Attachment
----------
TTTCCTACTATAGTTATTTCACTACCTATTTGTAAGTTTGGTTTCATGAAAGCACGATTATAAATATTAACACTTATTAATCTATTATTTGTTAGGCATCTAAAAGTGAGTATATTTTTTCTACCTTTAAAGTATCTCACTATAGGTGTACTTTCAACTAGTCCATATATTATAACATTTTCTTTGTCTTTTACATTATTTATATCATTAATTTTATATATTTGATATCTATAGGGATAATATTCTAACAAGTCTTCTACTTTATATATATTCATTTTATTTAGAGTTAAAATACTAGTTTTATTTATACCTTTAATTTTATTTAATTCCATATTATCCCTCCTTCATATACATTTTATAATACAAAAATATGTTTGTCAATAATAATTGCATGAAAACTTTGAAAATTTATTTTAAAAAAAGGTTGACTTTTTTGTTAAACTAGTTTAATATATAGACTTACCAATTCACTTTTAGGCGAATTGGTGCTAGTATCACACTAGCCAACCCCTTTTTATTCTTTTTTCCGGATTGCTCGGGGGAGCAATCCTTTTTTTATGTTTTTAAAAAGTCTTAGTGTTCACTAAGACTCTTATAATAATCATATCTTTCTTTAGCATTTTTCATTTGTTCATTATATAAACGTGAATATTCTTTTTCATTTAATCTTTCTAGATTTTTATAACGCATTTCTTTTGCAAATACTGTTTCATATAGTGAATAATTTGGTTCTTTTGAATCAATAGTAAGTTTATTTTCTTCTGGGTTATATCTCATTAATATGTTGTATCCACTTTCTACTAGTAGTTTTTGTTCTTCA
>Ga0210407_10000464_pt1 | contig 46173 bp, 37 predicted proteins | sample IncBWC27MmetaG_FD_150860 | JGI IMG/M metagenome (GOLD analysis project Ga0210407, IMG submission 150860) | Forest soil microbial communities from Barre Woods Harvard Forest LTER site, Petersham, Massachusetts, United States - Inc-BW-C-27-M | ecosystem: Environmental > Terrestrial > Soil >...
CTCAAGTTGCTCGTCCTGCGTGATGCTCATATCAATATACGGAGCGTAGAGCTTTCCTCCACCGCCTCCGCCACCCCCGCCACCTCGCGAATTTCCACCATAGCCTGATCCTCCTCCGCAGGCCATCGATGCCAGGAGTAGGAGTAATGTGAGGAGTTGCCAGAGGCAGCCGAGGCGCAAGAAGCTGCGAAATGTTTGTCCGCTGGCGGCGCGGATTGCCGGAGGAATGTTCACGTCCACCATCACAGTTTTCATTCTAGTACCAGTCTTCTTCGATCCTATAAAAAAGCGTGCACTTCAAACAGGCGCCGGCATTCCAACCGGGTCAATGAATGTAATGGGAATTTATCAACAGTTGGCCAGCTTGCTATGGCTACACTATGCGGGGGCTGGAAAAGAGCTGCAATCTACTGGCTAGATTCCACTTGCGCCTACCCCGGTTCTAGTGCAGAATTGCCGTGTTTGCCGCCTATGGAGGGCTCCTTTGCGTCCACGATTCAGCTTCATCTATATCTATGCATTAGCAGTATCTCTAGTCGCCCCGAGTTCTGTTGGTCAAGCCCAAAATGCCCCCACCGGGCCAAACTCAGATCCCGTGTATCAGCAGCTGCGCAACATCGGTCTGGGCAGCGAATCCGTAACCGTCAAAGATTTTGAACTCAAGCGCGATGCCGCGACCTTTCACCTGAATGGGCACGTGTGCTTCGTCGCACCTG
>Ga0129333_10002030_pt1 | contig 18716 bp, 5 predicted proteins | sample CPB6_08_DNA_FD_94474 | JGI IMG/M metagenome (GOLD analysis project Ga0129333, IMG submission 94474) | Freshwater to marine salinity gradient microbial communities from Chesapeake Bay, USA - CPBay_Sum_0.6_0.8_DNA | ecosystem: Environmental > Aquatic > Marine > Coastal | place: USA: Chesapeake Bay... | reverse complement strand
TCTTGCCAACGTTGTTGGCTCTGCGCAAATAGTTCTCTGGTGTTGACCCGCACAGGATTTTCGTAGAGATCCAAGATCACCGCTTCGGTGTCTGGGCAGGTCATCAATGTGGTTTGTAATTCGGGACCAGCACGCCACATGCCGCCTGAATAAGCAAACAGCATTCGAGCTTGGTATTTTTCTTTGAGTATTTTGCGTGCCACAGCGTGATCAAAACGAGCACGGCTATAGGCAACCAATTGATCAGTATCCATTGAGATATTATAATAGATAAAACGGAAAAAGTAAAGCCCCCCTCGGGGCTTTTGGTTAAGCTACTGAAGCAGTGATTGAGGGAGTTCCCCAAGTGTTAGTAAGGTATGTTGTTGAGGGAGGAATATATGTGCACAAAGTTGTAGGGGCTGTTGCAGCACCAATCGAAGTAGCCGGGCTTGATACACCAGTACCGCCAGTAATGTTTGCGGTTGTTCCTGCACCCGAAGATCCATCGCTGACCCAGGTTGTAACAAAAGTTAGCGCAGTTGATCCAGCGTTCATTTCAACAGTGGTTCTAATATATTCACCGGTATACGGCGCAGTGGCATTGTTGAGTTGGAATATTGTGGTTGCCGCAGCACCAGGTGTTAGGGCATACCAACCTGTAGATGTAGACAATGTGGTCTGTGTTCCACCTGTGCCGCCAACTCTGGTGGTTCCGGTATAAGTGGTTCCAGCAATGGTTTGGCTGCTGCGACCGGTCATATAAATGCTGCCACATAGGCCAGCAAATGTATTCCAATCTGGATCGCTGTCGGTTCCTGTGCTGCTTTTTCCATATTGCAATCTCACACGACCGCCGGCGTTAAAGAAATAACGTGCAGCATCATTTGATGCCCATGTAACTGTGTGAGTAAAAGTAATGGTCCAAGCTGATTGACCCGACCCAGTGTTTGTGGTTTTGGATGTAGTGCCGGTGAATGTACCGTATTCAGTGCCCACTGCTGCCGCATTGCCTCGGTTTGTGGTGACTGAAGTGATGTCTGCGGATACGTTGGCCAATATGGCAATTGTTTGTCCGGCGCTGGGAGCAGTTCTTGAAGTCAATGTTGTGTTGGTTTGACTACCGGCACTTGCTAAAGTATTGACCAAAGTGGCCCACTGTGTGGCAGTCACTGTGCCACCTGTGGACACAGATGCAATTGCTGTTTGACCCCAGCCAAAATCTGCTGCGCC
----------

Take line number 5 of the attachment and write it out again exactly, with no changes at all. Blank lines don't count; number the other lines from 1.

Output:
TCTTGCCAACGTTGTTGGCTCTGCGCAAATAGTTCTCTGGTGTTGACCCGCACAGGATTTTCGTAGAGATCCAAGATCACCGCTTCGGTGTCTGGGCAGGTCATCAATGTGGTTTGTAATTCGGGACCAGCACGCCACATGCCGCCTGAATAAGCAAACAGCATTCGAGCTTGGTATTTTTCTTTGAGTATTTTGCGTGCCACAGCGTGATCAAAACGAGCACGGCTATAGGCAACCAATTGATCAGTATCCATTGAGATATTATAATAGATAAAACGGAAAAAGTAAAGCCCCCCTCGGGGCTTTTGGTTAAGCTACTGAAGCAGTGATTGAGGGAGTTCCCCAAGTGTTAGTAAGGTATGTTGTTGAGGGAGGAATATATGTGCACAAAGTTGTAGGGGCTGTTGCAGCACCAATCGAAGTAGCCGGGCTTGATACACCAGTACCGCCAGTAATGTTTGCGGTTGTTCCTGCACCCGAAGATCCATCGCTGACCCAGGTTGTAACAAAAGTTAGCGCAGTTGATCCAGCGTTCATTTCAACAGTGGTTCTAATATATTCACCGGTATACGGCGCAGTGGCATTGTTGAGTTGGAATATTGTGGTTGCCGCAGCACCAGGTGTTAGGGCATACCAACCTGTAGATGTAGACAATGTGGTCTGTGTTCCACCTGTGCCGCCAACTCTGGTGGTTCCGGTATAAGTGGTTCCAGCAATGGTTTGGCTGCTGCGACCGGTCATATAAATGCTGCCACATAGGCCAGCAAATGTATTCCAATCTGGATCGCTGTCGGTTCCTGTGCTGCTTTTTCCATATTGCAATCTCACACGACCGCCGGCGTTAAAGAAATAACGTGCAGCATCATTTGATGCCCATGTAACTGTGTGAGTAAAAGTAATGGTCCAAGCTGATTGACCCGACCCAGTGTTTGTGGTTTTGGATGTAGTGCCGGTGAATGTACCGTATTCAGTGCCCACTGCTGCCGCATTGCCTCGGTTTGTGGTGACTGAAGTGATGTCTGCGGATACGTTGGCCAATATGGCAATTGTTTGTCCGGCGCTGGGAGCAGTTCTTGAAGTCAATGTTGTGTTGGTTTGACTACCGGCACTTGCTAAAGTATTGACCAAAGTGGCCCACTGTGTGGCAGTCACTGTGCCACCTGTGGACACAGATGCAATTGCTGTTTGACCCCAGCCAAAATCTGCTGCGCC